Polymicrobial infections are of great concern to the research community because they have a dramatic impact on the productivity research groups, on the reliability of experimental results, and on the progress that can be made in unraveling fundamental biological questions that underpin our understanding of human health issues. The diagnosis of these infections is currently done using a combination of techniques (e.g. ELISA, PCR, Flow cytometry) that are laborious, costly, and time consuming. As a consequence, routine colony surveillance represents a significant impediment to research. We propose to develop a high content assay based on the physical phenomenon of surface plasmon resonance (SPR) done in two modalities (grating coupled surface plasmon resonance;GCSPR and grating coupled surface plasmon coupled emission;GCSPCE). The sensor chip employed in this system will use two orthogonal holographic diffraction gratings to enable simultaneous sensor chip interrogation in both modes. As a consequence, we anticipate reaching high levels of sensitivity (<30 CFU/ml) and a large dynamic range (5 to 6 logs). Because the system is capable of measuring more than a thousand different analytes from a biological sample using simple fluidics and an inexpensive chip architecture, this system will be capable of near real-time measurements of biological samples with a low labor demand and at dramatic savings. Development of this diagnostics system will have future relevance in similar diagnoses in agricultural animals and in human populations. The goal is to create a T cell analysis system that offers high content screening, multi-parameter characterization capability and incorporates state-of- the-art integrated sample handling for ease-of-use. At present, there are no systems available that offer the breadth of capabilities, the simplicity of use and limited sample size requirements as the proposed analysis system.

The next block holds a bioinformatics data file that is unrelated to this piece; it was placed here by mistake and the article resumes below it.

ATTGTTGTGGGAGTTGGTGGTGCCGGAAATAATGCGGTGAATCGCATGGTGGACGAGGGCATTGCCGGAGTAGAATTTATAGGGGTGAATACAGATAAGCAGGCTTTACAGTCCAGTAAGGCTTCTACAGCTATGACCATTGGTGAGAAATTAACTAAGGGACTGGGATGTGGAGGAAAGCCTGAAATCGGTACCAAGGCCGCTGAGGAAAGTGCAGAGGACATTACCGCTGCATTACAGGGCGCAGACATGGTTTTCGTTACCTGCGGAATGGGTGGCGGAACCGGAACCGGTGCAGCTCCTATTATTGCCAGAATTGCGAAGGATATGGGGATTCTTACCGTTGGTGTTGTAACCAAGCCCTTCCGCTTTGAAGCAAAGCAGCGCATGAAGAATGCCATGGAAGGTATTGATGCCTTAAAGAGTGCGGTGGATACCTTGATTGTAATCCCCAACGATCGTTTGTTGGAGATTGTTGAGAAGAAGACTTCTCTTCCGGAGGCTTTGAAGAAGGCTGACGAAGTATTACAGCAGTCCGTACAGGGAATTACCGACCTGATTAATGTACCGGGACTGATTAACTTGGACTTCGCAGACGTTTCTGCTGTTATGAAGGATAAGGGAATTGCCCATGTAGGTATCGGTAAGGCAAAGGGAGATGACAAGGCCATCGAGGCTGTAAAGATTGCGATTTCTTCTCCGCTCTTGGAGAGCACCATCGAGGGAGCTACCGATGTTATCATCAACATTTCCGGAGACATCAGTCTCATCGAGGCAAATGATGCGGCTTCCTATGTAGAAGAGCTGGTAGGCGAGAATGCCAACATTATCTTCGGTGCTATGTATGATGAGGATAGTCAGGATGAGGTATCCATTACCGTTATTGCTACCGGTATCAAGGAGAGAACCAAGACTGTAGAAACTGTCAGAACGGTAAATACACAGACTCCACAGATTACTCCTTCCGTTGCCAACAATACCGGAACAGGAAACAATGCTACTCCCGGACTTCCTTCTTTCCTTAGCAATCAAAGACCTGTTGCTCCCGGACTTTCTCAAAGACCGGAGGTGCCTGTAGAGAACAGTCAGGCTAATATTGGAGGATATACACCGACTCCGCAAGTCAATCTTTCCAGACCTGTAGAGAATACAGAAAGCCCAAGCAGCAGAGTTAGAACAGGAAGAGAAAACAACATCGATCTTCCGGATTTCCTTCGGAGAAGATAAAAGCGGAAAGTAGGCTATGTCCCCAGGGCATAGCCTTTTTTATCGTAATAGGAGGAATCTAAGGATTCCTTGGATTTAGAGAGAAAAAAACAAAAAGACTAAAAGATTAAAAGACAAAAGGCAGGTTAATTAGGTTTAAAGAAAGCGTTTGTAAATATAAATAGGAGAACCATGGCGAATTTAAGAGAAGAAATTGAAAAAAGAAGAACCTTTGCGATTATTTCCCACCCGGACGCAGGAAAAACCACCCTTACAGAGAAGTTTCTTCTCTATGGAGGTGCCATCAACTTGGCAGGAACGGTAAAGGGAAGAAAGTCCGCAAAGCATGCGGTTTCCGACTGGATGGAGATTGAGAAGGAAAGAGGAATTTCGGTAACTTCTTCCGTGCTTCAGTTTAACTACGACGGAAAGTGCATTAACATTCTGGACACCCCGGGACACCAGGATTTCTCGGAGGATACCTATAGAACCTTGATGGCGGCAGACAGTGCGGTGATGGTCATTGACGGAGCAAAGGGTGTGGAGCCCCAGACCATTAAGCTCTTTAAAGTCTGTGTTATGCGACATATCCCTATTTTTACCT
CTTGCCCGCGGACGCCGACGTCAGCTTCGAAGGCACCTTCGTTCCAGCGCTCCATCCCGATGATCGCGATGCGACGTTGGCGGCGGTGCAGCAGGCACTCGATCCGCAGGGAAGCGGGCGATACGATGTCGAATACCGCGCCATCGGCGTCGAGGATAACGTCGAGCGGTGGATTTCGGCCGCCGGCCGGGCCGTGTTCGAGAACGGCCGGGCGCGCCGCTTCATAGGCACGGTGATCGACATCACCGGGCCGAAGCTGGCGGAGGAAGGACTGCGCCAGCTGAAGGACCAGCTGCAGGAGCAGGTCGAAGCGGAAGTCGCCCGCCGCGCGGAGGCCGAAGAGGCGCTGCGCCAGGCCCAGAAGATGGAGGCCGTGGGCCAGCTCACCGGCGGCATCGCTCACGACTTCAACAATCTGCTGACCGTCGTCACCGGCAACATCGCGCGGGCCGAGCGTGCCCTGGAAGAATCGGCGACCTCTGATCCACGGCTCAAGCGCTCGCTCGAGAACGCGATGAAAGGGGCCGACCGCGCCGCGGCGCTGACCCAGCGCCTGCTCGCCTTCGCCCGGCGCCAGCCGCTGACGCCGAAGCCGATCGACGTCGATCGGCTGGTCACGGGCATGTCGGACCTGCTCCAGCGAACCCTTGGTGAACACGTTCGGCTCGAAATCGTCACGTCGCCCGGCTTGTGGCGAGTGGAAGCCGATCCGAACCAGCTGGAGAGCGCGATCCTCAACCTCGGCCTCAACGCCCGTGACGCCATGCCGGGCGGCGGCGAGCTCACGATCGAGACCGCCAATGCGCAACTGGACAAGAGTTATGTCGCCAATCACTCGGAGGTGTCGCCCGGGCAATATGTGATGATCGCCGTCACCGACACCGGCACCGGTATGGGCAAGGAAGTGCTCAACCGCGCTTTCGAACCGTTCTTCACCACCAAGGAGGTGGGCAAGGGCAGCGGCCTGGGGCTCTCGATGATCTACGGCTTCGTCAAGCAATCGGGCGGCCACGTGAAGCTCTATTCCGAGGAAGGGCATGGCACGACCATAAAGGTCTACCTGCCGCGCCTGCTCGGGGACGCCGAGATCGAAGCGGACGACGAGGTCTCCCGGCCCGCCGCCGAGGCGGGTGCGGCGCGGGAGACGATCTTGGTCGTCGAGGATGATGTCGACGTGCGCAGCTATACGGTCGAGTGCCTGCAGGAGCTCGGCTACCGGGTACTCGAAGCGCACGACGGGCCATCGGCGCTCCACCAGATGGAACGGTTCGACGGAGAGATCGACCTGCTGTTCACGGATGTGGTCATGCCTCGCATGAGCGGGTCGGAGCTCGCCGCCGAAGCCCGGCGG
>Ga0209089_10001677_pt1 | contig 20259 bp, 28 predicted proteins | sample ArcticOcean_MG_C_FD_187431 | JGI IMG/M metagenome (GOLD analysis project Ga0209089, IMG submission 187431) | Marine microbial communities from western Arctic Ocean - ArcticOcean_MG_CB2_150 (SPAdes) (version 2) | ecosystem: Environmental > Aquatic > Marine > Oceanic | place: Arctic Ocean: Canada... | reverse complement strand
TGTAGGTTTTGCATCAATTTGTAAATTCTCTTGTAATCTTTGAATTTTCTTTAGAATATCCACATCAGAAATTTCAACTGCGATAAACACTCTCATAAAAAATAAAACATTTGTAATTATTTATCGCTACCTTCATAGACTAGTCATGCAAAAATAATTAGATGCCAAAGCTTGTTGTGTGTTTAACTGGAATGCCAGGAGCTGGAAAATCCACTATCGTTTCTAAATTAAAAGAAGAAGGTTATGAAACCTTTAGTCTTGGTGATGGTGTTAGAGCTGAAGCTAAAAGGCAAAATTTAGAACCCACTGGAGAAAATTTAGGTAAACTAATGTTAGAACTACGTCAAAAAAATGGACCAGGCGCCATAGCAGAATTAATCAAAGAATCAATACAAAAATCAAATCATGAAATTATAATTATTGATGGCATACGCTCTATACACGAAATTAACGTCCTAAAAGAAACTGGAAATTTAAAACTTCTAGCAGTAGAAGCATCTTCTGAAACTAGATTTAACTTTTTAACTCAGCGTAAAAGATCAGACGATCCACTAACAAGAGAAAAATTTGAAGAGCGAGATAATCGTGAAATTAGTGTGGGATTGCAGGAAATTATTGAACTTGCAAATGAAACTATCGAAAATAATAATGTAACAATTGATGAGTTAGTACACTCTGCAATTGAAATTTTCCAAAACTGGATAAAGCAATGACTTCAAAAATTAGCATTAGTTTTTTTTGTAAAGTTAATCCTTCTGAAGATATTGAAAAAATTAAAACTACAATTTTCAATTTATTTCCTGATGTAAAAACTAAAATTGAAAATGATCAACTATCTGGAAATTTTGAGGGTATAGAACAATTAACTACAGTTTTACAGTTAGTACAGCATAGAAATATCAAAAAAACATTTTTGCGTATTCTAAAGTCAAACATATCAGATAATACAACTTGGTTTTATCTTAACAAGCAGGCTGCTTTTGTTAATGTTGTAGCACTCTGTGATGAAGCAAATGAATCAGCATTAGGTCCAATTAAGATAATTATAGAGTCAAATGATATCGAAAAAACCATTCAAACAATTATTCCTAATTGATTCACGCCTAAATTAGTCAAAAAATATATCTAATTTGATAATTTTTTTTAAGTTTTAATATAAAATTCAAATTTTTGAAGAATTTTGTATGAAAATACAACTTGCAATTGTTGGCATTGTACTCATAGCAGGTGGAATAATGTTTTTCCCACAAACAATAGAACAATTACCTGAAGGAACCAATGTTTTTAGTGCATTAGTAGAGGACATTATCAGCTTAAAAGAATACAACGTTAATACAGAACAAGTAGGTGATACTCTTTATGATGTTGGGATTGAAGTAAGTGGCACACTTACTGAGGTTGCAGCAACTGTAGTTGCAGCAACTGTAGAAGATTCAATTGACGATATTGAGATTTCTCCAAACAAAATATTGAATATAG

Polymicrobial infections in research may affect the colony health and productivity, and may compromise the accuracy of experimental results. As a consequence, research that is designed to enlarge our understanding of human disease and to develop better therapies and preventative treatments is at risk. This application aims to develop a high content assay system that is at once able to provide rapid, accurate, and sensitive measurements of infectious agents in an inexpensive and easy to use format. Use of this system will protect the integrity of our research infrastructure, and may ultimately be adaptable to diagnostic needs in agricultural herds and in the human population.
|Yuk, Jong Seol; Guignon, Ernest F; Lynes, Michael A (2014) Sensitivity enhancement of a grating-based surface plasmon-coupled emission (SPCE) bionsor chip using gold thickness. Chem Phys Lett 591:5-9|